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Hillary Clinton blasts Trump cuts to State’s budget

Hillary ClintonHillary Diane Rodham ClintonSanders thanks Iowa voters for giving momentum to progressive agenda Manchin wrestles with progressive backlash in West Virginia Arizona newspaper backs Democrat in dead heat Senate race MORE blasted the White House's budget proposal in a Friday speech, warning that cuts to diplomacy and international aid could have devastating effects. 

“We are seeing signals of a shift that should alarm us all,” the 2016 Democratic presidential nominee and former secretary of State said in a speech at Georgetown University.

“This administration’s proposed cuts to international health, development, and diplomacy would be a blow to women and children and a grave mistake to our country.

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“I am pleading that our government will continue its leadership role on behalf of peace in the world because the world must continue this work with or without U.S. involvement,” she said.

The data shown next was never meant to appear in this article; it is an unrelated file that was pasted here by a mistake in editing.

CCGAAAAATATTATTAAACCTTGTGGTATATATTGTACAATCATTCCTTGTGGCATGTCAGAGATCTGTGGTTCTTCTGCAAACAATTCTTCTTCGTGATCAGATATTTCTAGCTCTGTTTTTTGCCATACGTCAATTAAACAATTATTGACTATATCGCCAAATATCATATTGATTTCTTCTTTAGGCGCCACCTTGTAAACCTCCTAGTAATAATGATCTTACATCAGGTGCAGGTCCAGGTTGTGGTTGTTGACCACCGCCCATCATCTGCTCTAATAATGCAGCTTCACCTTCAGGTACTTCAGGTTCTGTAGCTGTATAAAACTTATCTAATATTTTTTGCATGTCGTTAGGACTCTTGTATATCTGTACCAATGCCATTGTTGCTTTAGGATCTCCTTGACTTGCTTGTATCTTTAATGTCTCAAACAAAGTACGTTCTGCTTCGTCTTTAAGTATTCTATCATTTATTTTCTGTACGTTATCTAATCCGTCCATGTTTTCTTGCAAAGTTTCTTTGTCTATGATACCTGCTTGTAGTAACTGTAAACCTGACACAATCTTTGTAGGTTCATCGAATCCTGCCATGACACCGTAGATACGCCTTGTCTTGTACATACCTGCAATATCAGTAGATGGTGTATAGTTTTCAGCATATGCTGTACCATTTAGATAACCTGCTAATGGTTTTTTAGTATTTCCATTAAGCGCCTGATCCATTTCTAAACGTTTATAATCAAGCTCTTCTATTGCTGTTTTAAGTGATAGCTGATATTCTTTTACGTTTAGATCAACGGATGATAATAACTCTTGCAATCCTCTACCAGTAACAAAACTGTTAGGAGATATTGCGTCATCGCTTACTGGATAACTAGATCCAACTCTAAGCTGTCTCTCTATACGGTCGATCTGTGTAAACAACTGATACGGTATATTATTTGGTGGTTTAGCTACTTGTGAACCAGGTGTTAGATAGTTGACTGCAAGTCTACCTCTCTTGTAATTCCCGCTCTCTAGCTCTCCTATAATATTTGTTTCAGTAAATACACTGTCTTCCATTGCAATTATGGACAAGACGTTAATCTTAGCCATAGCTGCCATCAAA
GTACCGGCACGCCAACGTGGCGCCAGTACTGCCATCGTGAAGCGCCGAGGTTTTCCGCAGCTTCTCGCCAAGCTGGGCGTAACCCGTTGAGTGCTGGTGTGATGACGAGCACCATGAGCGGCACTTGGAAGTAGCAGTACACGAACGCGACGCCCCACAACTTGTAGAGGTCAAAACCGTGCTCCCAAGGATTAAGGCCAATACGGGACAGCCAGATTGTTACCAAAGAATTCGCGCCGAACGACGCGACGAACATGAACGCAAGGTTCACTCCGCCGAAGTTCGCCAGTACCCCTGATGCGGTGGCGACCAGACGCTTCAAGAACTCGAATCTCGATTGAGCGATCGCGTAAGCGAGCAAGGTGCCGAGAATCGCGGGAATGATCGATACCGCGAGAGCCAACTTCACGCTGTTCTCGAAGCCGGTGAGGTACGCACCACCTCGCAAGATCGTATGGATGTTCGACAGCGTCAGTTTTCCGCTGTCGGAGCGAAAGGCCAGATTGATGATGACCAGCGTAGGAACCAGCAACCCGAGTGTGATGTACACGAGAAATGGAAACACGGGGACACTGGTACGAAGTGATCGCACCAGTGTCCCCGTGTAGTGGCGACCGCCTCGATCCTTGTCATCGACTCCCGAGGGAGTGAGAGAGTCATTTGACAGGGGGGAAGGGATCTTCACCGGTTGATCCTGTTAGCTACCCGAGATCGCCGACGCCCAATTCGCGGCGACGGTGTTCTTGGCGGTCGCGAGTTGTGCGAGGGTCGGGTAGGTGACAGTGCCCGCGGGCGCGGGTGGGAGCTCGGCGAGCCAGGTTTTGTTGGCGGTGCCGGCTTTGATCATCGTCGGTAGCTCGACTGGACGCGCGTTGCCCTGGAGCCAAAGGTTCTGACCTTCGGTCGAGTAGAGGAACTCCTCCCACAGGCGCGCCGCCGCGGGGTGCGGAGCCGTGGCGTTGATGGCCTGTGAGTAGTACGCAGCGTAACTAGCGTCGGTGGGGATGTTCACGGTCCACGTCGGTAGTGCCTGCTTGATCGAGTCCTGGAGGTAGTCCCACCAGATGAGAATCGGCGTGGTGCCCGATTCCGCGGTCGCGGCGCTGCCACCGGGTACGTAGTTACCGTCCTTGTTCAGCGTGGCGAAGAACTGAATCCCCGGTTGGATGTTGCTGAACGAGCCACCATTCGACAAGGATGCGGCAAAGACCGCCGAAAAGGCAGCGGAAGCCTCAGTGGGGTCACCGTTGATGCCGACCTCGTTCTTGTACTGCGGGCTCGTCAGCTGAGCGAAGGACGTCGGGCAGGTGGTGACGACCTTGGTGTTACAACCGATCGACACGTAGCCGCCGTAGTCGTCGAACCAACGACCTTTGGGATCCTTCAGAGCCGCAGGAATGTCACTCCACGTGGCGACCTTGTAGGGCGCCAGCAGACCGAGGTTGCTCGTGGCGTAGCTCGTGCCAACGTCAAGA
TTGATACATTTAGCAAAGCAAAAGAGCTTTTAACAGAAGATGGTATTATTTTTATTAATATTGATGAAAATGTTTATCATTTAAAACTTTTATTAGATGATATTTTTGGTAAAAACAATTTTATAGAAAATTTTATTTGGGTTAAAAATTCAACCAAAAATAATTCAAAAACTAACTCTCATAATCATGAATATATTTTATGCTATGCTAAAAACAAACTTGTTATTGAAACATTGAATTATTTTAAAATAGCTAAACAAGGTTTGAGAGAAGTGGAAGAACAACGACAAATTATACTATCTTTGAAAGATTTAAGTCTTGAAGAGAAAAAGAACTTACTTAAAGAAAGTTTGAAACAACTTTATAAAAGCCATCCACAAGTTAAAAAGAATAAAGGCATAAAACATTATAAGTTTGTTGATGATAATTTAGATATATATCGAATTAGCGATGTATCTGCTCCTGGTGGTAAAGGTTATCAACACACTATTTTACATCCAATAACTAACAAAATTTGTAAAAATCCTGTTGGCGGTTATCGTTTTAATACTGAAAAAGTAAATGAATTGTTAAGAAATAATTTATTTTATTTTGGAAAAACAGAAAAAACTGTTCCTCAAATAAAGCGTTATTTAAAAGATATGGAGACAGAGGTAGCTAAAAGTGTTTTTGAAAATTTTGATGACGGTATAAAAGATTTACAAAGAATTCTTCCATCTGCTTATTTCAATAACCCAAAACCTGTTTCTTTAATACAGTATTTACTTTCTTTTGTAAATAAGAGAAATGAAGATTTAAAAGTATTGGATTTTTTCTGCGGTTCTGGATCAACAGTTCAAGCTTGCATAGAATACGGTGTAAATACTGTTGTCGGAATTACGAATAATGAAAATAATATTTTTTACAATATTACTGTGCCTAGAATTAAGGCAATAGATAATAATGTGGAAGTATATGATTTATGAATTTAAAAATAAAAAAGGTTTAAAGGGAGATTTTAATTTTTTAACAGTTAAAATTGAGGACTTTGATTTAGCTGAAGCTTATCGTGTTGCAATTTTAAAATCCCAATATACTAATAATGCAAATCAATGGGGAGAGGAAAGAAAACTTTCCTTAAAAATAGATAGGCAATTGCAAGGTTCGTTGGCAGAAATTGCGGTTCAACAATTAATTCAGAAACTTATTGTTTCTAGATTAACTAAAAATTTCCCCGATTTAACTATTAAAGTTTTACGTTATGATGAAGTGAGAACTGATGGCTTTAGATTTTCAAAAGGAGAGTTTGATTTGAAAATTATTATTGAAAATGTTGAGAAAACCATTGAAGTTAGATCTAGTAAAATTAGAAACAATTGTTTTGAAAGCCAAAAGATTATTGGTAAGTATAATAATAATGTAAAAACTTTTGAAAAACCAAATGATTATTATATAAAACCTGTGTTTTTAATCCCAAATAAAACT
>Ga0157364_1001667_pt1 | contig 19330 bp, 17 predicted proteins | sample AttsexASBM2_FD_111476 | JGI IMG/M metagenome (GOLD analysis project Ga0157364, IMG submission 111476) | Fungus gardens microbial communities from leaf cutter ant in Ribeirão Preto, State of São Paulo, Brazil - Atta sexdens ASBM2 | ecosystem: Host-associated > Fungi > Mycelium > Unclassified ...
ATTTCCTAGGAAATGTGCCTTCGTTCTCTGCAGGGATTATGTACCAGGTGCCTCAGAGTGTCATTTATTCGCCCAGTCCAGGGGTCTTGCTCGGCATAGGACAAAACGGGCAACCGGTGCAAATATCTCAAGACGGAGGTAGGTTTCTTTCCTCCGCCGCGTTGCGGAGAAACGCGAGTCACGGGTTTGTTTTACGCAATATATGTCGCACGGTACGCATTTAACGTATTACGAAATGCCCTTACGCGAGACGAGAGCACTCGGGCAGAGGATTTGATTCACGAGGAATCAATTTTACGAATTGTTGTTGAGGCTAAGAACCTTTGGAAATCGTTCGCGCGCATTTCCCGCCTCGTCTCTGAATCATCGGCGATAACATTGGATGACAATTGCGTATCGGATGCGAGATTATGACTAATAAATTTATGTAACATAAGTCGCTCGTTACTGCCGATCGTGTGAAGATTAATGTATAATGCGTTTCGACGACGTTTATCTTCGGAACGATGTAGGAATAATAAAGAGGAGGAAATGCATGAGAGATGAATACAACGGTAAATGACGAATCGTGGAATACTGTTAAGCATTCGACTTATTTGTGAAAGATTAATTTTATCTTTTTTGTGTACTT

Clinton specifically cited a recent letter by 120 retired generals and admirals warning against the prioritization of defense spending over diplomacy. And she quoted Defense Secretary James Mattis, who said during a 2013 speech that "if you don’t fund the State Department fully, then I need to buy more ammunition ultimately.”

The Trump administration’s top-line budget calls for cutting State’s budget by more than 25 percent.

Clinton spoke to congratulate recipients of her eponymous award at Georgetown University, given this year to four women who played a role in the peace deals in Colombia. While most of her comments focused on empowering women across the globe, she included a few barbs against Trump.

As she started to present research that bolstered her argument about bringing women to the table in peace negotiations, she jabbed Trump.

“Here I go again, talking about research, evidence and facts,” she said with a smile.

Noting that studies show it’s not factual to claim women are more peaceful than men, she chided White House counselor Kellyanne Conway's comment about “alternative facts.”

“That belongs in the alternative,” she said with a smile, pausing for dramatic effect as the crowd cheered.